Brookstone School rallies around student with cancer -, GA News Weather & Sports

Brookstone School rallies around student with cancer


Ever since his diagnosis with a rare disease, a Columbus 8th grader has been fighting to get well. On Thursday, Andrew Wade, a student at Brookstone Middle School, received some of the first good news in months at a special presentation in his hospital room.

Instead of playing outdoors and enjoying his youth, Wade is stuck in the hospital, unable to walk as he fights a rare type of cancer called Ewing's Sarcoma.

"I was diagnosed with cancer on December 10 and that kind of shocked me. It put me off my legs for a little while. I've been doing chemotherapy for about twelve weeks now," said Wade.

When Brookstone biology teacher and cross country coach Dorothy Cheruiyot learned of Wade's condition, she told him she wanted to run a race in his honor to kick start a fundraiser fighting cancer.

"He's been such a brave boy and I just thought it would be nice to show him support," Cheruiyot.

His friends at Brookstone and the community at large raised money buying 'Cougars for Andrew' bracelets. Last week, Cheruiyot finished 5th overall in the Carl Touchstone Memorial trail 50 in Mississippi, and she was the first female finisher in her race.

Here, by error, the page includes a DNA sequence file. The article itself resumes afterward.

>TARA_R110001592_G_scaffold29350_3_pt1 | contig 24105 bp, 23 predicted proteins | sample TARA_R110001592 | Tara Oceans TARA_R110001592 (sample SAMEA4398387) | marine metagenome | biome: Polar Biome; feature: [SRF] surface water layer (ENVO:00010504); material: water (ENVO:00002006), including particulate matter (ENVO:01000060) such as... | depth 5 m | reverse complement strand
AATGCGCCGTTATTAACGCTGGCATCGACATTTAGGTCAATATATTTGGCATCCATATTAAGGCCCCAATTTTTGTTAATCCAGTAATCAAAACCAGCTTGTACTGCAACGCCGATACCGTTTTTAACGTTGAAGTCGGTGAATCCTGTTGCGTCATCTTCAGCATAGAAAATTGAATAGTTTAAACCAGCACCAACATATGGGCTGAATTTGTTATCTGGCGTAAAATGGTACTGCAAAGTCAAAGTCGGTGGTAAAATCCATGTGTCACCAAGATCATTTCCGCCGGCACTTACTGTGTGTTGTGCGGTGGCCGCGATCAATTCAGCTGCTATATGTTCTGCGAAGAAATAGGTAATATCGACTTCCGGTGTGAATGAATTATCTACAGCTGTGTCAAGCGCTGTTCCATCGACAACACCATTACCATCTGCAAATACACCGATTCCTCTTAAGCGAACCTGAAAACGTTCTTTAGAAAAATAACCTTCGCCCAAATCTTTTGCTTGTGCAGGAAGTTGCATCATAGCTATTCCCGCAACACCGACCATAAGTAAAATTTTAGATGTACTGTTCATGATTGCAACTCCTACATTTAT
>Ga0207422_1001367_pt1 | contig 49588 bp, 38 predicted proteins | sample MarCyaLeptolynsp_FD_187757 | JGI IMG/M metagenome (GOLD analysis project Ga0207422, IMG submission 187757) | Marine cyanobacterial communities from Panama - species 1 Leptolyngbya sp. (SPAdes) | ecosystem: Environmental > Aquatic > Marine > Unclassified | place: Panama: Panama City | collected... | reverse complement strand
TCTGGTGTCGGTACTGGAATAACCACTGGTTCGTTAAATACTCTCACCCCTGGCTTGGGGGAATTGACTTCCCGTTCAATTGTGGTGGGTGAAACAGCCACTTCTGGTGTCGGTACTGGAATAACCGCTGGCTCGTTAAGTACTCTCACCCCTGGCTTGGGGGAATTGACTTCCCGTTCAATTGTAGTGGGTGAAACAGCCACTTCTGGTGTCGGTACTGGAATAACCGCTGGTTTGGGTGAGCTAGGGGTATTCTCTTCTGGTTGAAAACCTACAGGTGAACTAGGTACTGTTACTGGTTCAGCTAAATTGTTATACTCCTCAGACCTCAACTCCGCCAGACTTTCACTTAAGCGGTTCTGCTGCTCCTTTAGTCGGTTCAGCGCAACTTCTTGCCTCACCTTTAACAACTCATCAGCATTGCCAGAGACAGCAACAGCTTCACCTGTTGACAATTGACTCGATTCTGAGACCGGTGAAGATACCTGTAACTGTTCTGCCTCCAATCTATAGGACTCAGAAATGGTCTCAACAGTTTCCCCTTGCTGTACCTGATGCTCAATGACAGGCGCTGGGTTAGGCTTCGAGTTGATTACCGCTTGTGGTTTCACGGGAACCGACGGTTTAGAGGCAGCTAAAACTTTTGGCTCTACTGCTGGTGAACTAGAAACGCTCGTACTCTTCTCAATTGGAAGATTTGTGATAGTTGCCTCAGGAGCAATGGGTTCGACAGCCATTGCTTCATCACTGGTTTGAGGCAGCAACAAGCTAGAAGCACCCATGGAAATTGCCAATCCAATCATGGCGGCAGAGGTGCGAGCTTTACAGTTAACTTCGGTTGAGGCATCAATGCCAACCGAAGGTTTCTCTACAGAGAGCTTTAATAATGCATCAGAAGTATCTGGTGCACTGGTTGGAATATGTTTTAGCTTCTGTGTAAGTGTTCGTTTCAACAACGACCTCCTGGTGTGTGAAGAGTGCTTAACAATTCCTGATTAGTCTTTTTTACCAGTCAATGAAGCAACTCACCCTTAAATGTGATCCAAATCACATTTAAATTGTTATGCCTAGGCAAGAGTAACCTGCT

"This is the third year I was running, and I thought it would just give him more energy to keep fighting the cancer and just to show him support."

She presented him with her medal and a check for over $3,500, which Wade will present to the Columbus Regional Pediatric Center.

"So they can help other kids like me and get it treated faster. Hopefully soon, cancer will be like a cold or something to other kids and they won't have to do the stuff I did."

And that's not all. Before the presentation, Wade got the results from his most recent scans.

"We got the best news we could, which was that there's nothing left there."

With any luck, he will be on his feet and back with his friends in no time.

Ewing's Sarcoma is a bone cancer that primarily affects younger people. At about 200 cases diagnosed per year, it accounts for less than 1% of all childhood cancers. But it sounds like soon, there will be one less patient on that list.

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